At 91 years young Ivy has a wonderful #LifeStory to share…
Ivy was born in 1928, in Lancashire - now part of greater Manchester and at 17 she joined the Land Army. She remembers leaving the house, on her first day, “feeling like a cowboy” with her Land Army uniform and the big “cowboy” hat.
Ivy went to live in Radnorshire which is now part of Powys where she met three girls who she became very close friends with. Sadly they have since passed away but Ivy still recalls the days when they lived together in wooden huts (sleeping in bunks with 16 other girls) with a separate shower area. Some mornings were very cold and the frost would freeze on the inside of the building so they would often snuggle up next to the hot water boiler to keep warm.
Ivy also remembers a prisoner of war camp that was not too far away, where some of the German men would sometimes walk from, down to Land Army camp to speak with the women. Ivy explained that “People who worked on the land in Germany would very often have mental health problems, so the men speaking to us thought that we would be the same”.
During her time in the Land Army, Ivy undertook lots of manual labour including threshing grain into a machine and when doing that she would always be very wary of the mice and rats who might get up her trouser leg!
Ivy meet her first husband Karl who was from Germany, whilst in the Land Army and after three years, at the age of 20, they moved back to her home town.
Back at home Ivy started work at Fairey Aviation works, which was quite top secret as they were working on a new aeroplane. The company soon found out that Karl was German and unfortunately, Ivy was sacked. She remembers being treated as if she was a German spy and says: “It was very hard to get a job or keep a job once people knew about Karl” So together they moved to Kington in Herefordshire, where they built a house and started a family.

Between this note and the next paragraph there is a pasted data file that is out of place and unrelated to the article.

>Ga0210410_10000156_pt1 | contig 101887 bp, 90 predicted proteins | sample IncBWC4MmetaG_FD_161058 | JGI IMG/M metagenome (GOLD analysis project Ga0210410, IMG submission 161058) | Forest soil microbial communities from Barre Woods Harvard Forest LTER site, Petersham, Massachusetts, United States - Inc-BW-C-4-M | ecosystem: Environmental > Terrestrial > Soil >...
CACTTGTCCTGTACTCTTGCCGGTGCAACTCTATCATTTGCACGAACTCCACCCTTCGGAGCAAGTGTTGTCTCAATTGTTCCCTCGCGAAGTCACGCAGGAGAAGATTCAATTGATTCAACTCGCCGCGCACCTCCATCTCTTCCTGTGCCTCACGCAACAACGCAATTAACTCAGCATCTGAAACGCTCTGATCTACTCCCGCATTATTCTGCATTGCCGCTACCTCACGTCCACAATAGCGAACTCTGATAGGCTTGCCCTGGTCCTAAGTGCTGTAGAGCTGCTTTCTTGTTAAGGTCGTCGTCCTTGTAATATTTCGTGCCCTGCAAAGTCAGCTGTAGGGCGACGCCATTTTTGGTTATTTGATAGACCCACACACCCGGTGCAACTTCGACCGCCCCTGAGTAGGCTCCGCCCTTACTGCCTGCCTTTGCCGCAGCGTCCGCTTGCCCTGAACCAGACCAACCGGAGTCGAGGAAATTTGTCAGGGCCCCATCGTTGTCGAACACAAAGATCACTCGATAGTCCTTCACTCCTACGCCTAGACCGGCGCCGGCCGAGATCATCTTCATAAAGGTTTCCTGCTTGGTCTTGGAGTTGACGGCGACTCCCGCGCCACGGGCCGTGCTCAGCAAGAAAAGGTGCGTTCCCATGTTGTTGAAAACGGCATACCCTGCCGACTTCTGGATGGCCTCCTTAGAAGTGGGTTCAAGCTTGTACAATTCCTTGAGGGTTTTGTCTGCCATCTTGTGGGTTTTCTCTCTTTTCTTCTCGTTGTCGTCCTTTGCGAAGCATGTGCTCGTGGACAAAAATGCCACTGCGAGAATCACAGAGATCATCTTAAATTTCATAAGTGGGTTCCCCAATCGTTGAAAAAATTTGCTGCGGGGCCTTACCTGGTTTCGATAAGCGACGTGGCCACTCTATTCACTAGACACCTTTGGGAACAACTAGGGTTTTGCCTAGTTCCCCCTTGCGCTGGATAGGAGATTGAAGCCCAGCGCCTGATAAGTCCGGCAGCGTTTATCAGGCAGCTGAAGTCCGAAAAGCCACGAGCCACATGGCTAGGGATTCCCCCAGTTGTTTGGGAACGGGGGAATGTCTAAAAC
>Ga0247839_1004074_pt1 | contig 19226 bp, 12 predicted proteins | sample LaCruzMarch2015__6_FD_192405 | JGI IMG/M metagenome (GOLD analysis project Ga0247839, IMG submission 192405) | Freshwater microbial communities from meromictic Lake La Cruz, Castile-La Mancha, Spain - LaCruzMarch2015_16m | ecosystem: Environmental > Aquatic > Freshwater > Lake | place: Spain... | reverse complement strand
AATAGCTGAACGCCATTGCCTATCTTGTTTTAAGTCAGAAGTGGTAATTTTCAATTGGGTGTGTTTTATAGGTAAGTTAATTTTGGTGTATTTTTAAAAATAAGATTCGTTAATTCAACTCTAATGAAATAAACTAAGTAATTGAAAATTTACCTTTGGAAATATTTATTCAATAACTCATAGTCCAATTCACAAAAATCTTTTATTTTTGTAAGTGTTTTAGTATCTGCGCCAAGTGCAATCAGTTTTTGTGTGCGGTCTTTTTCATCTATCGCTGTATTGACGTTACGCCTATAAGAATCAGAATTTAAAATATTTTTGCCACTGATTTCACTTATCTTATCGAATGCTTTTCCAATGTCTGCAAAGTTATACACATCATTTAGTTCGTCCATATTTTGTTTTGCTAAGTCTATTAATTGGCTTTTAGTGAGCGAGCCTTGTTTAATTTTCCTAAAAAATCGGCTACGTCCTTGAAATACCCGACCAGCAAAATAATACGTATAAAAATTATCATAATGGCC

After her marriage sadly broke down, Ivy moved back to Manchester with her children and later settled down in Cardigan in Wales. Then, many years later, she came to live in one of our retirement living schemes in Leominster.
Nowadays, despite her current health issues, Ivy is able to live an independent life with the support our colleagues who work at the scheme.
She finds comfort and reassurance from the visits of our Service Delivery Officers (SDO’s) who have been able to provide her with holistic support and signpost her to the specific care agencies, who now help with her cleaning and shopping.
Our SDO’s also support Ivy to make her various doctor and hospital appointments and she says her “SDO’s have been able to explain things to me in a way that make sense. This has been so uplifting.”
Ivy has made new friends and feel much less lonely now she is settled and she’s a regular at the fortnightly Art Group (something she really enjoys doing) – the scheme recently held an art project where a local artist came along to run an intergeneration art session which Ivy thoroughly enjoyed.
It’s so wonderful to be able to share so many amazing life stories from residents in our retirement living schemes and we hope you’re enjoying reading them as much as we are!